The four most useful natural energy resources that would probably remain always available on the Earth are wind, waves, geothermal heat and solar power. Among these, solar power is one of the most cost-effective sources of tapping energy.
Though initial installation and maintenance cost of the solar panels is on the higher side, these are an absolutely green way to generate electricity— free of smoke, gas and chemicals. Higher demand, cheaper materials, lower installation and maintenance costs, better policies and improved standards will surely make solar energy affordable in the near future. Also, initiatives like the Jawaharlal Nehru National Solar Mission (JNNSM) by the government of India, will lead to strengthening of the manufacturing capabilities and technology advancement, creating many more jobs.
Solar scenario in India
Meeting the increasing demand for electricity and expanding electricity access to remote villages are the two major challenges before India. Moreover, the Indian power sector is highly dependent on coal as fuel (see Fig. 1). “Solar is one sure shot initiative to address this, with coal becoming a rare commodity and carbon footprint and green initiative pushing us to embrace solar energy much more than any other technology,” says Prakash Nayak, chairman, IET India Power Engineers Panel.
Sriram Ramakrishnan, CEO, Consul Consolidated, adds, “In India, as there is an increasing gap between supply and demand of power, the solar sector is poised for explosive growth over the next decade.” According to a report, India faces a power deficit of about 11 per cent in the overall demand and 12 per cent in peak demand (see Fig. 2). Also, with an expanding economy, the demand for power is growing at the rate of approximately 6 per cent every year.
“Solar power is the major key to bridge this increasing demand-supply gap in energy,” says Abhay Singh, director-HR, Applied Materials India.
Though energy conservation is a major concern in the present situation, India can take full advantage of its geographical position as it is a sun-rich country with tropic of cancer passing through it. “On an average, we get more than 300 days of good solar radiation per year as compared to a cold country like Germany where solar photovoltaic systems have made economic sense,” says Ganesh Shankar, managing director, FluxGen Engineering Technologies.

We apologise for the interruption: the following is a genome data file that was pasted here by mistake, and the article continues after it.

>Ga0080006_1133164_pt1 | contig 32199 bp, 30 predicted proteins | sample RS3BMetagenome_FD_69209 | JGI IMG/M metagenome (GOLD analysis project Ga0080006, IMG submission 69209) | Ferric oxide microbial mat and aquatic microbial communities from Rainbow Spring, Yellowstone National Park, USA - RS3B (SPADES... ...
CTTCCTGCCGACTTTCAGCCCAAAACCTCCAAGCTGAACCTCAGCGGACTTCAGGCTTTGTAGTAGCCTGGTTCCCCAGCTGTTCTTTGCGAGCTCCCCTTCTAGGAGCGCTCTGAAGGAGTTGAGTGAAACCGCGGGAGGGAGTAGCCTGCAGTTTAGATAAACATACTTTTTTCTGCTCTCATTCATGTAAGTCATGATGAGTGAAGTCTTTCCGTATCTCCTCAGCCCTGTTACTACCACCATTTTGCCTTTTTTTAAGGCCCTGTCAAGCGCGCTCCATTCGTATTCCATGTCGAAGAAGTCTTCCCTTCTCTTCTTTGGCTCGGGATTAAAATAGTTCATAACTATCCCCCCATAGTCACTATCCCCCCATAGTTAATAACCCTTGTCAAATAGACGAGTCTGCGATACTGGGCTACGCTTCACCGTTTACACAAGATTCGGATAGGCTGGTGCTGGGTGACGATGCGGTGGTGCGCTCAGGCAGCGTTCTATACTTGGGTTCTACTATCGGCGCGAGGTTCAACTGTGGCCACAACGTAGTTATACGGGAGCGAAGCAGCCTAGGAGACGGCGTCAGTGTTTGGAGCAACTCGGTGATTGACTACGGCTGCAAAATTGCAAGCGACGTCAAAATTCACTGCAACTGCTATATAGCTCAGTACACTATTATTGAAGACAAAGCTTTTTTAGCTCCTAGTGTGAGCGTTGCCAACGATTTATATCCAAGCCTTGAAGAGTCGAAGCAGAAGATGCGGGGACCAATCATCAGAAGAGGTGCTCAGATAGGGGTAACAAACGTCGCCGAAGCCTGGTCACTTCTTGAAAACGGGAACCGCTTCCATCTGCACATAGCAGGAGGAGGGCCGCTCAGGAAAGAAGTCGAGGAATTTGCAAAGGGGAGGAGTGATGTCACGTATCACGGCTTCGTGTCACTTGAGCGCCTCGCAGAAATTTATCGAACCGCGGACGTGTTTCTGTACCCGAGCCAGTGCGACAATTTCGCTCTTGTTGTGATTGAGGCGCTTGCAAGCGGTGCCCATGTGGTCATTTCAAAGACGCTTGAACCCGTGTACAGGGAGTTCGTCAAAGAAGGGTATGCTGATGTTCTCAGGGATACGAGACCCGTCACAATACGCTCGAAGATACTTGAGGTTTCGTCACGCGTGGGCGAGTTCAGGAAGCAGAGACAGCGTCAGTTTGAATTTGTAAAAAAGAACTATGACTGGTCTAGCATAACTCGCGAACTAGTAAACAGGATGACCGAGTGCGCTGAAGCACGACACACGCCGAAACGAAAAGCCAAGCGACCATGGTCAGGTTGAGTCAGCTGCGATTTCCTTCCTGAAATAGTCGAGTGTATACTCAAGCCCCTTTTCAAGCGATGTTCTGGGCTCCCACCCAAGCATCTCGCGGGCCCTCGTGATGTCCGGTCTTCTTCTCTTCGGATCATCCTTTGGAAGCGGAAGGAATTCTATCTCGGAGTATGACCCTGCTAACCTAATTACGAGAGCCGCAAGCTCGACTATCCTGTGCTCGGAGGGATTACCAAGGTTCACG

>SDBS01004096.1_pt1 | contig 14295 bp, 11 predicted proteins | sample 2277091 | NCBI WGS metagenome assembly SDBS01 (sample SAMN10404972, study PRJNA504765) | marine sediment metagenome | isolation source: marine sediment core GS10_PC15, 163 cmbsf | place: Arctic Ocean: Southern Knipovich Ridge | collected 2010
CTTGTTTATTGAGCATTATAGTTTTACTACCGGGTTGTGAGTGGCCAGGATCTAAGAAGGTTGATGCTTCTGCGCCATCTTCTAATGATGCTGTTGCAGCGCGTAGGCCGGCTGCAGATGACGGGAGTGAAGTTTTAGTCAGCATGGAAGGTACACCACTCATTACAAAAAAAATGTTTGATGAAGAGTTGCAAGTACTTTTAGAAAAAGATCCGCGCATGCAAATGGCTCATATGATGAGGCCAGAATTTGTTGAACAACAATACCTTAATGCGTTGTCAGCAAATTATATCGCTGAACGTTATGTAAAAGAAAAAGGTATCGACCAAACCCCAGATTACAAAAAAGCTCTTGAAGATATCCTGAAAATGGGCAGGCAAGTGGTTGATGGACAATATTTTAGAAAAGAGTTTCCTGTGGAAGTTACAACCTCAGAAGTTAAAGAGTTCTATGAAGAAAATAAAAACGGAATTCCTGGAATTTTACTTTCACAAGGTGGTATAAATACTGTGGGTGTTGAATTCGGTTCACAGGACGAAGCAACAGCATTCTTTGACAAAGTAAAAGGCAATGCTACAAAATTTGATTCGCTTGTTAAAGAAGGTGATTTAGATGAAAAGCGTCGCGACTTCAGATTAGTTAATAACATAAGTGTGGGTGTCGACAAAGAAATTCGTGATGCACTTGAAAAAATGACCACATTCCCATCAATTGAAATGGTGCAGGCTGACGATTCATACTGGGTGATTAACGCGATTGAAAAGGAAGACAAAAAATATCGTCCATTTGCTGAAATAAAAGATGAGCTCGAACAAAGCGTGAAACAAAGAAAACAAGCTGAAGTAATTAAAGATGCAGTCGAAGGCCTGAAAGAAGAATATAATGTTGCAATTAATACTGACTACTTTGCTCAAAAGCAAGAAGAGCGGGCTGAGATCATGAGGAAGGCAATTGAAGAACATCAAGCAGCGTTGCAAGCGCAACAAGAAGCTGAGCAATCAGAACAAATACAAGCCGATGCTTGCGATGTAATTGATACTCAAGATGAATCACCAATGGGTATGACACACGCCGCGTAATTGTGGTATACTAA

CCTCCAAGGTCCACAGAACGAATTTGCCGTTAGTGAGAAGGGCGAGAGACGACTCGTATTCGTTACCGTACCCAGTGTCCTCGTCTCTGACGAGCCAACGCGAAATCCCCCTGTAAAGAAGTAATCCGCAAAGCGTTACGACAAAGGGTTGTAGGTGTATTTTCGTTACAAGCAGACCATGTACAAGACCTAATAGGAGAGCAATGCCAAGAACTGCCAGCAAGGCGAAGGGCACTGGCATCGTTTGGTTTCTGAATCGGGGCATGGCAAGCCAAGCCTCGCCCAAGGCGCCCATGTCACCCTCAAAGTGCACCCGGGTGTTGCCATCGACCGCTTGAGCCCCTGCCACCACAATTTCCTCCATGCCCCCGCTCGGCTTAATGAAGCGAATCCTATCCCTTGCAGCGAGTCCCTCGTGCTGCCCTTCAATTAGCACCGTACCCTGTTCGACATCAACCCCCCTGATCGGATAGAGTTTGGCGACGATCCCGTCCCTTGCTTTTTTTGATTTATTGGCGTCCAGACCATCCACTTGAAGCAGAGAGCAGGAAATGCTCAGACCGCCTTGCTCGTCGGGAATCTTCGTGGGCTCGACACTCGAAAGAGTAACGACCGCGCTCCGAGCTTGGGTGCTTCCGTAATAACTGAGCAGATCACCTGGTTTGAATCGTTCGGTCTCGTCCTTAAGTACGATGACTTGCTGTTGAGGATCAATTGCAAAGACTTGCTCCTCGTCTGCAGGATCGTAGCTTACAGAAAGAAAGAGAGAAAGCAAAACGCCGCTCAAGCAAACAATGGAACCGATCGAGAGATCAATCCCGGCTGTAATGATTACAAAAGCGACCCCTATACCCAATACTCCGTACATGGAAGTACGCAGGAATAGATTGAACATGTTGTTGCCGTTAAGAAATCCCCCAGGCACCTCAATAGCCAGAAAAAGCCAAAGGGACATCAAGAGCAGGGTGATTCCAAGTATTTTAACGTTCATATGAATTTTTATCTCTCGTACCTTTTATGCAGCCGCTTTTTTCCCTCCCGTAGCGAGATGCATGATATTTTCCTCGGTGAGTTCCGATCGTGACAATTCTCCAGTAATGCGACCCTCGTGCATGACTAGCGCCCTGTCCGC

“India is fortunate to have over 3000 hours of sunshine annually, which can be utilised as an alternative source of energy with the help of solar photovoltaic (PV) or concentrated solar thermal power technology,” says Nayak.
One of the major developments in the Indian solar sector is the JNNSM initiative, which basically aims at generating 20 GW of solar power by year 2020. Prior to JNNSM, for solar PV, the focus of the government was primarily on reaching the rural India. JNNSM is neutral to the choice of solar technologies and has provision for the development of all the viable technologies.
“Lot many initiatives like exclusive ministry with renewable energy focus and Jawaharlal Nehru Solar Mission are in execution in various phases and some states like Gujarat, Rajasthan and Haryana are taking the lead,” adds Nayak.
There is a close synergy between semiconductor and solar PV technologies. To realise the shift to a decarbonised energy supply, solar PV is a key technology option for India. Ramakrishnan says, “The traditional sources of power generation, like thermal and hydro, have many structural issues resulting in project implementation delays. Therefore solar power projects are being fast-tracked by the government to bridge the demand-supply gap.”
The current scale of solar PV manufacturing in India is small in comparison to the global standards, as majority of solar PV manufacturing in the country primarily comprises cell and module manufacturing with the bulk of value addition taking place outside the country.
“Although solar as an industry is still at a nascent stage in India compared to other markets, it is only going to get bigger,” believes Singh.
Scope for a ‘green’ career
In a growing industry like solar power generation, opportunities will also naturally be on the rise.
“As per official statistics, in order to fulfil the 20,000MW installed capacity targets under the Jawaharlal Nehru National Solar Mission, the Indian solar energy industry will need an estimated 300,000 people by 2022 across all domains, profiles and levels,” says Singh. Commenting on the scope for a career in this field, Nayak shares, “The scope is unlimited since PV offers a unique opportunity to solve the 21st century’s energy and environment related problems simultaneously.” He adds, “There are enough opportunities in production and project execution of solar projects as massive plans are being laid by every state.”
Fig. 1: Power generation capacity in India, by source of energy total 153 GW
The launch of JNNSM creates excellent opportunities for start-ups and entrepreneurs to jump into this industry, consequently creating jobs. “Once the government steps up the support and protection of the domestic solar manufacturing companies, we will see a rise in the manufacturing sector. If enough support is provided, in the near future, we might even face the shortage of skilled manpower,” says Vineet Arya, head-marketing & communications, Tata Power Solar Systems.